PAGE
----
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QR codes are now a common feature in marketing campaigns, though many people are often sceptical about their value. 

This scepticism is often justified as, though we have seen some creative examples, QR codes are often used very badly

Also, while it is easy to find creative examples, brands and marketers aren't always forthcoming about revealing the stats around campaigns. 

So here are six examples where we have some stats, and where QR codes have been used effectively... 


German retailer MyToy.de built QR codes using Lego bricks to drive customers to their online store.

Users were then able to buy the bricks used to make the QR code.

While it is a very creative use of QR codes, the execution wasn’t perfect as it linked to a desktop site.

But it was still a huge success, as 49% of visitors to MyToy.de came via the QR codes while the campaign was live, and twice as many brick boxes were sold for the Lego models included in the QR adverts.


Last year Heinz put QR codes on ketchup bottles in US restaurants to promote its new environmentally friendly packaging.

It linked to a mobile site where users could win prizes by answering a green knowledge trivia question.


Heinz reported that more than 1m consumers scanned the codes.


This is another example of a retailer being creative with QR codes but also achieving excellent engagement.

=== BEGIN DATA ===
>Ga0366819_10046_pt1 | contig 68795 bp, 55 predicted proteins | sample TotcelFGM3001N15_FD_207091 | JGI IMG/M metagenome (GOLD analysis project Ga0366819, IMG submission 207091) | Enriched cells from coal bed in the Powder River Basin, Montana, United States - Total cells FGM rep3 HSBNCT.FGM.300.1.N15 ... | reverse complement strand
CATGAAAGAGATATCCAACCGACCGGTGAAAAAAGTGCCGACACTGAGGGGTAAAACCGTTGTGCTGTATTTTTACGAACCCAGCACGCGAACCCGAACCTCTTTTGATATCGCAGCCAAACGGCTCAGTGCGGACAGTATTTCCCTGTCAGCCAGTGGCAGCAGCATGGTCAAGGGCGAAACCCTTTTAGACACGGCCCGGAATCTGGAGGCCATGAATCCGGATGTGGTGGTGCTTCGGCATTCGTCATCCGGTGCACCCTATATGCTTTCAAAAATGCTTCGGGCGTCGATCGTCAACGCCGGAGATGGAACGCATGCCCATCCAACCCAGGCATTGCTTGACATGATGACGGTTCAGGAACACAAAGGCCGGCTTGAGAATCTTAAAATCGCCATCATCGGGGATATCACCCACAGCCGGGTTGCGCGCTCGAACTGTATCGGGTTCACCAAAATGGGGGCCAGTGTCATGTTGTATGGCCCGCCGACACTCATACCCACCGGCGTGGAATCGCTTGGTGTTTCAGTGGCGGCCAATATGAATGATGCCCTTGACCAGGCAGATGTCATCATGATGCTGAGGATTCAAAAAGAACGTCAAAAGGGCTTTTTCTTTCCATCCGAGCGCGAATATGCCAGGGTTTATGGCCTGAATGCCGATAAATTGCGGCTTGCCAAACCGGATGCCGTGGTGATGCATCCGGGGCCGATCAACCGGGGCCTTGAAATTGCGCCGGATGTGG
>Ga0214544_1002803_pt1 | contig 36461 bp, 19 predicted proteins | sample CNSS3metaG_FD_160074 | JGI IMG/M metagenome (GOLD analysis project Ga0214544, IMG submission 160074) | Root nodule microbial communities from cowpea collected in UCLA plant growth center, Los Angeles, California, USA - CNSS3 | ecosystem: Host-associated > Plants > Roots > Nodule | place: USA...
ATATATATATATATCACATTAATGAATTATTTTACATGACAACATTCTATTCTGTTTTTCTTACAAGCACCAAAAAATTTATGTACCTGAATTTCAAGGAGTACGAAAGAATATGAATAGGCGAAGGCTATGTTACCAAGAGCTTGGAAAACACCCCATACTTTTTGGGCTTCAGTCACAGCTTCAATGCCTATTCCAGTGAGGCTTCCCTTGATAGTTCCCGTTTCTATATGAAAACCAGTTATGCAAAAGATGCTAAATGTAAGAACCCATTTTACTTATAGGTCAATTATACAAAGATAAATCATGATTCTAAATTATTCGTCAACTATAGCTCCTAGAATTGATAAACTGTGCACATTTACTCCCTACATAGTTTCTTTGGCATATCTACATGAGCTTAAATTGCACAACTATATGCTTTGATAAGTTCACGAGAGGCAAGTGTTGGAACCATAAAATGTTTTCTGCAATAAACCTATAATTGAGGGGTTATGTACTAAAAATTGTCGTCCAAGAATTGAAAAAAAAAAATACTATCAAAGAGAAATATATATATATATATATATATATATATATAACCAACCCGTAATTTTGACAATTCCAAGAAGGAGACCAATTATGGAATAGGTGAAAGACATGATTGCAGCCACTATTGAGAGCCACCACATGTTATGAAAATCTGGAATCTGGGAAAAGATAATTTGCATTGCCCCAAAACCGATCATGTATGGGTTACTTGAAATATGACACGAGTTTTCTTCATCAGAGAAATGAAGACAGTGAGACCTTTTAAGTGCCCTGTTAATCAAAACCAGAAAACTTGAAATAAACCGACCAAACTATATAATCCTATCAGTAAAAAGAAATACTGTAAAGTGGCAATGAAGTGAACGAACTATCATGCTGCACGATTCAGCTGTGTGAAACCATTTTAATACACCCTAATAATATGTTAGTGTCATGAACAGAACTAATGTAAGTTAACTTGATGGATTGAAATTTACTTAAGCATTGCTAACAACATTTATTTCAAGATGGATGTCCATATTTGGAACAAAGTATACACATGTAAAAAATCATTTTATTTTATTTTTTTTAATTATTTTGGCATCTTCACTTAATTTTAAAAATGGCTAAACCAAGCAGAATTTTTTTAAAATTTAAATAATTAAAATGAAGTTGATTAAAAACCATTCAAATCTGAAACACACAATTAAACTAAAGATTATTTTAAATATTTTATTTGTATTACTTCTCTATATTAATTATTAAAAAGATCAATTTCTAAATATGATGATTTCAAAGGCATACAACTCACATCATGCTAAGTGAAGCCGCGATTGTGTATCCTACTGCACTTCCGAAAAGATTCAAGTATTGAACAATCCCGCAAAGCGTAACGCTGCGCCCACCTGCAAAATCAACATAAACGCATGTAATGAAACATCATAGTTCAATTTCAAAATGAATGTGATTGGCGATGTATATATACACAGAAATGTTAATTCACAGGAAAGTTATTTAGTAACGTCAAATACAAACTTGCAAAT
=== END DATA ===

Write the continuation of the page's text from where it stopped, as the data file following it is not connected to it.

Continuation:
Emart, South Korea’s largest retailer, created a shadow QR code that only became visible when the sun was at the correct angle in the sky between midday and 1pm. 

It was all to promote a ‘sunny sale’ mobile site that gave access to special offers, coupons and a download for the e-commerce app.

As a result of the campaign Emart sold more than 12,000 coupons, membership increased 58% on the previous month and sales increased 25% during lunchtime.

However it’s important to bear in mind that the use of QR codes is far more common in South Korea.

And, unlike the UK, they get sunshine. 

Dow Chemicals

Perhaps not a company you would expect to experiment with digital consumer technology, Dow Chemicals placed a QR code in a range of print ads last September.

The ‘Dow Chemicals Solutionism’ campaign linked to mobile video content providing information about the advertised products.

Users could also view social content and blogs related to the adverts.

By the end of the year the codes had been scanned more than 20,000 times.

Transport for London

TfL currently uses QR codes on posters at tube stations to promote its real-time mobile bus timetables.

Using QR codes on the underground seems a daft idea, but the results are encouraging.

Thanks to mobile web consultant Terence Eden, we can see that the codes have been scanned 16,000 times in the past five months.

In March the codes were scanned more than 5,000 times, peaking at 259 scans on April 3,  so usage appears to be increasing over time.

There were initially 400 posters put up at tube stops around London, so the number of scans may seem fairly low.

However, as Eden points out, you need to benchmark that against how many people you would expect to ring a phone number or go to a website published on the same poster.